“Change takes time. We’re sitting here at a university literally built on profits from the tobacco industry and yet I am looking at a sign that says ‘tobacco-free campus.’ Would anyone have imagined that 100 years ago?”
That was a comment from one of our Board members at our recent CASE and CASE i3 (Initiative on Impact Investing) Board meeting. It was a powerful reminder that, although it may not always feel like we are making progress, change is indeed happening. Within that context, we asked the Board members to reflect on the impact trends that we should be paying attention to as we work to build momentum towards change. Five of the trends we discussed included:
The woke capitalism culture wars
Board members expressed concern about the continued politicization and polarization of impact, specifically Environment, Social and Governance (ESG) issues. The “woke capitalism” backlash has been gaining traction and the forces behind it have figured out how to make it a large tent bringing together various culture wars. As one Board member stated, “It is alarming that in an environment where Congress is not passing much, they were able to pass something related to woke capitalism.” This then prompted the first very first veto from President Biden.
Meanwhile, Board members expressed concerns that the pro-ESG community has been too fragmented to find an effective counter-narrative (though some progress is being made). This fragmentation is only being made more challenging by some entities moving away from the term ESG given its politicization (e.g., examples of investors shifting away from the term “ESG” to “responsible investing”, or Larry Fink’s recent annual investor letter avoiding the use of the term ESG at all). Our collective work to come will be to reclaim the narrative and align on shared definitions that will drive to sustainable impact.
Moving beyond ESG
Speaking of ESG, we discussed the continued explosion of corporate ESG commitments but too often the lack of clarity on how to achieve those commitments or the standards to be held against. Similarly, the explosion in ESG-related jobs but a need for better training to prepare employees to do that job well (an important note for business schools and the work we are doing to train the next generation of leaders!).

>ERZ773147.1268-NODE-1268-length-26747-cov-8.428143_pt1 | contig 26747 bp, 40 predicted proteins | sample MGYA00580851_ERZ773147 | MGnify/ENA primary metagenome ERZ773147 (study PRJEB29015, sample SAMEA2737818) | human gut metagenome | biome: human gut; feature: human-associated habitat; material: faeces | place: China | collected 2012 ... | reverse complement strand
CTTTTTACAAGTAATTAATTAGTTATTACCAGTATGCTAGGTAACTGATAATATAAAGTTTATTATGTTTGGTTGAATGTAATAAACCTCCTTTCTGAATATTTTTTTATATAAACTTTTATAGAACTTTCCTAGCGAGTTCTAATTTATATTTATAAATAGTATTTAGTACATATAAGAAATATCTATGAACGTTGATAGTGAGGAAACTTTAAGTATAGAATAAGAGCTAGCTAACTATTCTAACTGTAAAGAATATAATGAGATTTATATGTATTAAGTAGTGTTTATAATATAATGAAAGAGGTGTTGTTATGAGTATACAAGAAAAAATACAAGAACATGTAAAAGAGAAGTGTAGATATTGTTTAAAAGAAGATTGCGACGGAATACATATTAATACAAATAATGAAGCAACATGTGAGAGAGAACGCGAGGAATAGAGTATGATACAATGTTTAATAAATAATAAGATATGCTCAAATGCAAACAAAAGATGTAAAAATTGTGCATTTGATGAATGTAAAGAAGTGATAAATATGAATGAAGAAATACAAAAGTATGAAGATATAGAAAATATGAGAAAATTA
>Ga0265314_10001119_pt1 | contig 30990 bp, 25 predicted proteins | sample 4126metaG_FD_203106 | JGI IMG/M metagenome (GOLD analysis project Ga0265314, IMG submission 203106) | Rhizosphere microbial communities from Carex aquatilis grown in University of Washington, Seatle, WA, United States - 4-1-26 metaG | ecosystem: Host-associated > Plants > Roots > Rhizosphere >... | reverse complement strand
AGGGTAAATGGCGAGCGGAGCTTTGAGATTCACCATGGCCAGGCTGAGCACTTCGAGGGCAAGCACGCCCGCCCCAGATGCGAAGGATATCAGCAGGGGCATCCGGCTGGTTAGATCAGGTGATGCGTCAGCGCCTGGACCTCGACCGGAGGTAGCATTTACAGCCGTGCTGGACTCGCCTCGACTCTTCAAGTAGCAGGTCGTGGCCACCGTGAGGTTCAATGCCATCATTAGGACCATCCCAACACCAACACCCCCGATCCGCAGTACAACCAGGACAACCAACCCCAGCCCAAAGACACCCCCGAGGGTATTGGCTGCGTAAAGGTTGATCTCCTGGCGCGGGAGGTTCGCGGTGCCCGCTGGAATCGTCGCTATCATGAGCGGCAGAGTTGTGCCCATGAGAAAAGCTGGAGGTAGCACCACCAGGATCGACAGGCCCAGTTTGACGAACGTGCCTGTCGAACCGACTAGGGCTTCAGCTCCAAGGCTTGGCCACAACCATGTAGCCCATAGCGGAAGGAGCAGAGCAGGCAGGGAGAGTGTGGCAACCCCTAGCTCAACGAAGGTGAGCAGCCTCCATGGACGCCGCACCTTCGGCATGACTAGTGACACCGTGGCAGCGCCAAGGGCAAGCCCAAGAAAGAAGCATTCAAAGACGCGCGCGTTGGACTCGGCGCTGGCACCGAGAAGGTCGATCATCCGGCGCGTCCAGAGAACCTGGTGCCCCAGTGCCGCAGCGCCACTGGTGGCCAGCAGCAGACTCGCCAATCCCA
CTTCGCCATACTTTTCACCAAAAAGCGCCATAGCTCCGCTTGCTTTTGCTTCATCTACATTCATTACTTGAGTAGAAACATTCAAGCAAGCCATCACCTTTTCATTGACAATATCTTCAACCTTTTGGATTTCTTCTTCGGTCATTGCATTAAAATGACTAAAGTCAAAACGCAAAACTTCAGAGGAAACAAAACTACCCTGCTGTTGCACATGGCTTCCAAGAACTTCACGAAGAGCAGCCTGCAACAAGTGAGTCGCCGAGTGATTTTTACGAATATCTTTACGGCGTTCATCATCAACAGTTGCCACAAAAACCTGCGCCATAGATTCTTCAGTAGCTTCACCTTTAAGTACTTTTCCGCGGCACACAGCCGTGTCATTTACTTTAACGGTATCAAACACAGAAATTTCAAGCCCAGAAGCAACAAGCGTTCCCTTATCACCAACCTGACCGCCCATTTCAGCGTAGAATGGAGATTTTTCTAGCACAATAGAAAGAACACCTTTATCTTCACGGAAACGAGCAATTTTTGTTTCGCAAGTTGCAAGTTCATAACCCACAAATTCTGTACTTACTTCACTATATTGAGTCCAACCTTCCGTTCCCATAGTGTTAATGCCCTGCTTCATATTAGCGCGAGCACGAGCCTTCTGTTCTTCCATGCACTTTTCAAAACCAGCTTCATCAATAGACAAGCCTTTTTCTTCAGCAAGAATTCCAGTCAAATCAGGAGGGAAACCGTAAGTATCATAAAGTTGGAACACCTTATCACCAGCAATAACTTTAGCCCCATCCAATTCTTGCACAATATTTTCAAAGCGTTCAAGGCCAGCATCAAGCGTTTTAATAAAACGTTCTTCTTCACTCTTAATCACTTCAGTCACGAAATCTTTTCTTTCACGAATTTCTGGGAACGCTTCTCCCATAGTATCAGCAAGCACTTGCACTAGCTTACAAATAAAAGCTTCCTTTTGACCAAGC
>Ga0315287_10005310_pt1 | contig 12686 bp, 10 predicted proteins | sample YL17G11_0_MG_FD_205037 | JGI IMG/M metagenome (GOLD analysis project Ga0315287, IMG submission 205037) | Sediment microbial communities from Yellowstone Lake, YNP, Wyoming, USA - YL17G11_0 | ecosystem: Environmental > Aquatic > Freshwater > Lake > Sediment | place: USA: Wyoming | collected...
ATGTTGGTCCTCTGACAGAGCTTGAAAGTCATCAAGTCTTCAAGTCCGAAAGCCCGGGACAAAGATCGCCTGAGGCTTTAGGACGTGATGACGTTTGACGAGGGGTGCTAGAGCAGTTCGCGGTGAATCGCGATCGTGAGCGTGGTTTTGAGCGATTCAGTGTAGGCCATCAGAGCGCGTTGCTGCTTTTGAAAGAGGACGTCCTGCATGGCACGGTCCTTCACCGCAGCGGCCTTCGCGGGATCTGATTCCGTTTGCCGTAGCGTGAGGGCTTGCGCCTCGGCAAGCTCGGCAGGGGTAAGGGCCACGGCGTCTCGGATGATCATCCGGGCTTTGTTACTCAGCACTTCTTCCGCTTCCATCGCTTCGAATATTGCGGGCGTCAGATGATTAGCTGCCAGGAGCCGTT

But even with all the news around ESG, the Board was careful to note that while they believe ESG is becoming table stakes – something investors and companies will have to respond to as more regulation is passed – it is just the floor that we will come to expect. Those of us that believe in business as a force for good, need to push beyond ESG and “doing less harm” and elevate and study more innovative approaches to achieving greater impact for all.
Equitable distribution of federal funds
Of course, climate change and economic development were topics that we discussed and elevated as critical issues to focus on in the year(s) to come. But we went deeper to talk about the trillions of dollars of US federal money currently flowing into infrastructure, climate, and development (notably the CHIPS and Science Act (CHIPS) which Fuqua professor Ronnie Chatterji has been instrumental in shepherding, and the Inflation Reduction Act (IRA), one of the most significant climate bills to date).
While these bills mark substantial progress here in the US (and similar efforts globally), ensuring that those funds flow equitably to the communities that need them the most is the critical next challenge. If the distribution can be done effectively, there is a real opportunity to create more resilient communities and take steps towards a more just transition. Without effective distribution, progress could be stalled or made worse.
Technology’s role as a force for good or…
In a post-COVID world, the conversation around mental health, wellness, and resilience continues to be a critical trend to track. There is also a recognition that the mental health crisis is driven, in part, by social media and technology so an impact trend to track is how technology will play a role in the future. Will AI help or hurt? How can we leverage technology as a force for good – democratizing access to information; creating solutions for high touch and high tech approaches to credit; breaking down rather than building up echo chambers; leveling educational access, and so much more.
The continued search for purpose
Recruiting and retention of talent continues to be top of mind for employers. And, even in the midst of tech sector layoffs and fears around recession, we are still seeing what one Board member called “an impact talent boom” – more people, young and old, proactively seeking purpose driven and values aligned careers. As another Board member said, “people are seeking transformation, not transaction.”
This trend is captured in the 2023 Edelman Trust Barometer which reported that nearly 70% of respondents believe “societal impact is a strong expectation or a deal breaker when they are considering a job.” Organizations are recognizing that purpose and impact are critical recruiting tools, while employees are increasingly holding their employers accountable for their statements around purpose.